Printed Circuit Boards are indispensable electronic devices, but sometimes engineers are faced with temperature constraints that force them to think outside the box. In this article, we will be giving a high-level overview of designing a high temperature circuit board, and along the way we will consider some of the options you may be given when you find yourself in this situation.
Material Choices for a High Temperature Environment
Before we ever consider our circuit itself, we need to think about the material that we will have our manufacturer make our board from. The vast majority of boards are made of a material called FR-4, a glass-epoxy laminate that can withstand between 90 and 110 degrees Celsius. If our environment falls below this threshold, we can generally disregard this consideration and order our board just the same as any other design, but if we are designing for an application that will experience temperatures above the boiling point of water, we will need to upgrade our board to high temperature FR-4 or polyimide. These upgraded materials can withstand between 130 and 260 degrees Celsius, varying by manufacturer and specific material type.
Moreover, traditional leaded solder paste melts around the 160 to 180 degree Celsius mark, so we need to instruct our assembler to utilize lead-free solder paste. If not, we run the risk of components literally falling off of our board. Likewise, we should consider certain types of conformal coatings to further protect our design from baking.
Design Rules in a High Temperature Environment
At last, we can begin to focus on our design. This is where large challenges begin to surface. Many logic components simply cannot function in extreme temperatures. Many silicon chips fail to work as intended in high temperature environments, creating a useless board. To ensure this will not happen, we need to add a temperature parameter when searching for a component, especially if our design needs to include logic chips or microcontrollers. Most supplier search tools feature this option, but there are significantly fewer options available.
After we have successfully picked our components, we need to consider our placement. Generally, when placing our components, we want to keep all heat-creating components as far spaced as possible, even if heat would not be a concern for those components in a normal environment. This is because these devices will create a pocket of additional heat within the environment. Parts to consider include voltage regulators, high power resistors and the like.
Finally, we may want to consider our enclosure. While a PCB can be designed to fit most environments, in most cases it is beneficial to us to modify our case design to insulate against heat as a protective measure. This does not take the place of the design considerations we already discussed, but should definitely be considered as a first line of defense. Some considerations may include thermal insulation on the interior walls of a case, temperature shielding materials such as titanium and kevlar, or, in less extreme cases, ABS plastic.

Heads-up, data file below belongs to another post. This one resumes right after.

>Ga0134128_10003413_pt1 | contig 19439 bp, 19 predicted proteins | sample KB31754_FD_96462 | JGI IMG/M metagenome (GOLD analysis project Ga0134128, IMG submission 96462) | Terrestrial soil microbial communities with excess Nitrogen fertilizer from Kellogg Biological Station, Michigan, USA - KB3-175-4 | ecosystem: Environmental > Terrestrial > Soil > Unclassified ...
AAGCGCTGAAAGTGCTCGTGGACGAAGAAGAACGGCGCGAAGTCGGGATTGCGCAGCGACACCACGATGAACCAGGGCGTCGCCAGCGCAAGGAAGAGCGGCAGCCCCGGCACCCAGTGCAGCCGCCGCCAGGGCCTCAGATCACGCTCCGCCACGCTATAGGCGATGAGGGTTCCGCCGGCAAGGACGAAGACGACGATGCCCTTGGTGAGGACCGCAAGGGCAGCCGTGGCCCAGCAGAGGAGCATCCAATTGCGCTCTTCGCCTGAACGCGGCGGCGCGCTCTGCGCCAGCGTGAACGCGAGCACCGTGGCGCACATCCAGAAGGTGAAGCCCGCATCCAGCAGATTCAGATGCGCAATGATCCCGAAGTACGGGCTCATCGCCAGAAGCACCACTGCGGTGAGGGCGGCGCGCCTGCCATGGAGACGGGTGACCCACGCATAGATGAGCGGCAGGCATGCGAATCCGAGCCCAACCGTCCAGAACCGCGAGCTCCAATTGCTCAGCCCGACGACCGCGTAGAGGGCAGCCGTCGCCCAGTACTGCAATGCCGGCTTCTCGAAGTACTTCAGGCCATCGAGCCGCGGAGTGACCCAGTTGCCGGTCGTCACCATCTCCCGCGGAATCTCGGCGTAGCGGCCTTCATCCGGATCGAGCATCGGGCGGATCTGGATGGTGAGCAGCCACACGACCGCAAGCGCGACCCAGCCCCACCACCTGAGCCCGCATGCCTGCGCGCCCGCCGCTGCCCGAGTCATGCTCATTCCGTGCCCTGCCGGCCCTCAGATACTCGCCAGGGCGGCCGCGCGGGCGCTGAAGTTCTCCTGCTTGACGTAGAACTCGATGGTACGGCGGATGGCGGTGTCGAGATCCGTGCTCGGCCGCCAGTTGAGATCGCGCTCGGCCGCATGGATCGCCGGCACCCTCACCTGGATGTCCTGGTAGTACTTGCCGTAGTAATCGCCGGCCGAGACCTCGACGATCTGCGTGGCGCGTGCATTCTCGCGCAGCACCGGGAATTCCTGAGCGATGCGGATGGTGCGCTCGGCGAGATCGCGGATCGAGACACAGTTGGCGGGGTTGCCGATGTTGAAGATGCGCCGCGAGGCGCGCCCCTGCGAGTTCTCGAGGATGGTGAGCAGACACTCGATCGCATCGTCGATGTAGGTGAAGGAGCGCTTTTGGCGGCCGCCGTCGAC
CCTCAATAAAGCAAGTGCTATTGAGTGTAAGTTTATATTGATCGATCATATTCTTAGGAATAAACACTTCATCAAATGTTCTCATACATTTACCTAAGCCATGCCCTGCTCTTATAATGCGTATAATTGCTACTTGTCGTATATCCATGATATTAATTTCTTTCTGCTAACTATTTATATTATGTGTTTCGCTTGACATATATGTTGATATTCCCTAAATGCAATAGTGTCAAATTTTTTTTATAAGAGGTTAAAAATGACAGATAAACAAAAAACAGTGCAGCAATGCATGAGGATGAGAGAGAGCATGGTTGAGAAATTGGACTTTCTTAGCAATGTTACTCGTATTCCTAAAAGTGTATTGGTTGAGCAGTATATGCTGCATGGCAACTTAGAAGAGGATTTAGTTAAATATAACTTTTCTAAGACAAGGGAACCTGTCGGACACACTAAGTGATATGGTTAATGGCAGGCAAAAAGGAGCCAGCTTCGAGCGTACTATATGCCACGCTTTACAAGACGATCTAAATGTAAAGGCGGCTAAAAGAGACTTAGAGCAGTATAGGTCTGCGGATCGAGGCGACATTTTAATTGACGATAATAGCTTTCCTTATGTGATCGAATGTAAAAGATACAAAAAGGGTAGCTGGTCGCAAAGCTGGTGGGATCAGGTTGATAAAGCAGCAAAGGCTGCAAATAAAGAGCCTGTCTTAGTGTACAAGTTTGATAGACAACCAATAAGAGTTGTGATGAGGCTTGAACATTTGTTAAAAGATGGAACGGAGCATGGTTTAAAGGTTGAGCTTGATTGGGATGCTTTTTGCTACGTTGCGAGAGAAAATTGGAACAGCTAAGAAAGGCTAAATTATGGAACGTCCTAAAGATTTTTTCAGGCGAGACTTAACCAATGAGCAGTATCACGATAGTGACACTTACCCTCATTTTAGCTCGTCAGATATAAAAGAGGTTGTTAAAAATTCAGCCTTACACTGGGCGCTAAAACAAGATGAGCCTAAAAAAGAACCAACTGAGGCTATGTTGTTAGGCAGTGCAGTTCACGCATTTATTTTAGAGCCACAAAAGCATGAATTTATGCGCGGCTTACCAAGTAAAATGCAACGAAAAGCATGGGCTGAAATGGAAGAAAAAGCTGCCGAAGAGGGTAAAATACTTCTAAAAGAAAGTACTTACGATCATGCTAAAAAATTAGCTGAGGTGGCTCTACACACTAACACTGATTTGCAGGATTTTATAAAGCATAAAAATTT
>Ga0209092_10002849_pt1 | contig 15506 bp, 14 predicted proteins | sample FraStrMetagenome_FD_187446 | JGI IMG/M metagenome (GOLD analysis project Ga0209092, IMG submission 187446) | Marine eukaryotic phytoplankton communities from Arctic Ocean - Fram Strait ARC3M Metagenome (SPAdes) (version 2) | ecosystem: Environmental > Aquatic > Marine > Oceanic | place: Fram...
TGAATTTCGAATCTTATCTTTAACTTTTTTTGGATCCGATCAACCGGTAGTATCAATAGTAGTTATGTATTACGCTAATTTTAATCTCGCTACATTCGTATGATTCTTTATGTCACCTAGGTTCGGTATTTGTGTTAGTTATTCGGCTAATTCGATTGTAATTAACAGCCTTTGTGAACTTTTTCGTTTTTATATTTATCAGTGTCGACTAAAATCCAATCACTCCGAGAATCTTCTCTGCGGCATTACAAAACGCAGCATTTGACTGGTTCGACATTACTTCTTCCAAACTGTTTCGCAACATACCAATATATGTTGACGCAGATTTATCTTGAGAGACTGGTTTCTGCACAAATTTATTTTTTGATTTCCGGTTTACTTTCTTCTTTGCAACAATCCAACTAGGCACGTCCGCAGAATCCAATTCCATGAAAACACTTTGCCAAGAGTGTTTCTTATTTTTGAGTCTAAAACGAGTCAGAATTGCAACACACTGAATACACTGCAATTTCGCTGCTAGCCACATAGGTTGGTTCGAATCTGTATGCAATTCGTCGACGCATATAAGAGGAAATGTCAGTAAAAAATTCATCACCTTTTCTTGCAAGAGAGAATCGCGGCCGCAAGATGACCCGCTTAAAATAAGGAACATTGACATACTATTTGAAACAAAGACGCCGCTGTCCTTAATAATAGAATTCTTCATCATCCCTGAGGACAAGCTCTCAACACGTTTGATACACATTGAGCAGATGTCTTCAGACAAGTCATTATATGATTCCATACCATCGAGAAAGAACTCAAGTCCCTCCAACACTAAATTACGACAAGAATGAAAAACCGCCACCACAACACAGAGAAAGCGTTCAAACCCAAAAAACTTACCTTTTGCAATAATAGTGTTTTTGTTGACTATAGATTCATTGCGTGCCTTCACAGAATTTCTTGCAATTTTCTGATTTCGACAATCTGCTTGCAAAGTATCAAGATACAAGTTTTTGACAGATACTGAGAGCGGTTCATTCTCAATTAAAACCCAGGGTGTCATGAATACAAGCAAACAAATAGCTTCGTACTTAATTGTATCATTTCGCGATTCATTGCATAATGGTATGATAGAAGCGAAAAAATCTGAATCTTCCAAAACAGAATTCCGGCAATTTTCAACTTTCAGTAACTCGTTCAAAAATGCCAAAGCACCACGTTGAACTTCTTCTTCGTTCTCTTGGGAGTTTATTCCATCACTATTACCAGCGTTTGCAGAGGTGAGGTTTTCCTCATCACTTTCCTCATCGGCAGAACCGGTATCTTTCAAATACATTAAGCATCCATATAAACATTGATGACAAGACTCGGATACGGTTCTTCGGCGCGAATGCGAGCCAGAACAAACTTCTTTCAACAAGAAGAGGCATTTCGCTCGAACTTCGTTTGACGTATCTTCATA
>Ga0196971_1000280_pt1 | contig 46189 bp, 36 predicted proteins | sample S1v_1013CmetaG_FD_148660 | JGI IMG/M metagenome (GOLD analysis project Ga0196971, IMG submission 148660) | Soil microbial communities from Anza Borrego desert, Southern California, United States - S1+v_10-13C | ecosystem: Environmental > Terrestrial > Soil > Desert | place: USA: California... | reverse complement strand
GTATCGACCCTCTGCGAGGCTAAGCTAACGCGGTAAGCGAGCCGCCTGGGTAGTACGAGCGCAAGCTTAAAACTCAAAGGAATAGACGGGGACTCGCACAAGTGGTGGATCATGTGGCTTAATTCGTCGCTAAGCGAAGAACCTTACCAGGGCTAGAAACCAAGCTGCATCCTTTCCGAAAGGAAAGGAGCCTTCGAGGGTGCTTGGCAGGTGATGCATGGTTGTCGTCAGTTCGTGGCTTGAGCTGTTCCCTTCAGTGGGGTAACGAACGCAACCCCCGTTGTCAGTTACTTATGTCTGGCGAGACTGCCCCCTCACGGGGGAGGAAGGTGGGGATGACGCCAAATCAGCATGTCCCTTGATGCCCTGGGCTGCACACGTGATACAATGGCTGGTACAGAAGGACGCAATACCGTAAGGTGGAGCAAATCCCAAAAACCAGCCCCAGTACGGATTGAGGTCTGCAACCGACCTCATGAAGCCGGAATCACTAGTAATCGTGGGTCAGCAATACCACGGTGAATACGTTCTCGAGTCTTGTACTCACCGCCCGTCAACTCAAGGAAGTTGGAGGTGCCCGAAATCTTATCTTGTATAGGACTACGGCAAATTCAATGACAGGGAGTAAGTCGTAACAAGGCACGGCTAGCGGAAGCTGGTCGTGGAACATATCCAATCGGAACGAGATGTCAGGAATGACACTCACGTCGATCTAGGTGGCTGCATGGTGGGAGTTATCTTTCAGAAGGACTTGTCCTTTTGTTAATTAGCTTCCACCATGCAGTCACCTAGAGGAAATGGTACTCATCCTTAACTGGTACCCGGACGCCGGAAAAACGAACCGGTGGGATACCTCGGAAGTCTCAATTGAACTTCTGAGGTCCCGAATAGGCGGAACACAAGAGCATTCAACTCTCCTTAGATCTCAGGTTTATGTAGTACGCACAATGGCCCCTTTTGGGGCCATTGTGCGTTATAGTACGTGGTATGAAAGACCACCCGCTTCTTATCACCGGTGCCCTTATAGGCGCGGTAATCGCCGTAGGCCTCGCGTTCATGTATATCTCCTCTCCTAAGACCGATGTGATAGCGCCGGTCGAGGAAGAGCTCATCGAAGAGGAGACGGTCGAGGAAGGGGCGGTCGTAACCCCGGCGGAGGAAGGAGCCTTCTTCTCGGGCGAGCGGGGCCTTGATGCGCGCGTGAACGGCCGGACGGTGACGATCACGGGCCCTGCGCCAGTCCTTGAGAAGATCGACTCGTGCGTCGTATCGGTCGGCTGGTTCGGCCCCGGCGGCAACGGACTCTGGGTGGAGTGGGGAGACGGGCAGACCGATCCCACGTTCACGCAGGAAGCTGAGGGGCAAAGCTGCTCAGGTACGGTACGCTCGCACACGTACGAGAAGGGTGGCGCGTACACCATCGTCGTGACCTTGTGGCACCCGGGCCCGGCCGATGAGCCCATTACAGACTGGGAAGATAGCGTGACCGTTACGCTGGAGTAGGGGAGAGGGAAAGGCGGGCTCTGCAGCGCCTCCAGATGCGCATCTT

High Temperatures due to Component Dissipation
Some components require so much heat dissipation that we should consider design rules for situations of high temperature components irrespective of their environments. This is a major concern in a wide array of designs since executions of good design can influence reliability and service life.
Just like in heated environments, it is a good idea to place heat-creating components distanced from each other. Collectively, multiple heated parts can contribute to the collective baking of the entire board, netting us with an unusable device. Also, adequate ventilation is always necessary. If we were placing our board in a case, and the parts we chose generate a lot of heat, a small case-fan in conjunction with a heat sink could help ease our woes. The placement of the fan is also important, since we want it to blow cold air over the blades of our heatsink to dissipate the heat and therefore decrease the temperature of the component.
Strategically placed vias throughout our design also can help thermally taxing parts dissipate heat. For example, if we were using a flat surface mount package, we could use several vias to attach the thermal mass of our part to the ground plane. We can achieve even greater thermal conductivity by filling these vias with a conductive paste. This, in effect, turns the entire board itself into a heatsink, thereby eliminating the need for a standalone one. While this is not always possible, such as in most through-hole designs, this technique allows us to lower costs and reduce line items on our bill of materials.
While this has not been an exhaustive list, these practices, among others, can help us create boards that will survive the test of high temperatures. Although this takes quite a bit of practice to perfect, the general concepts are quite simple, can be learned rather quickly, and do not require too many concessions in terms of circuit design. As engineers, we will always be given difficult design constraints, but armed with this knowledge temperature constraints can be significantly simplified.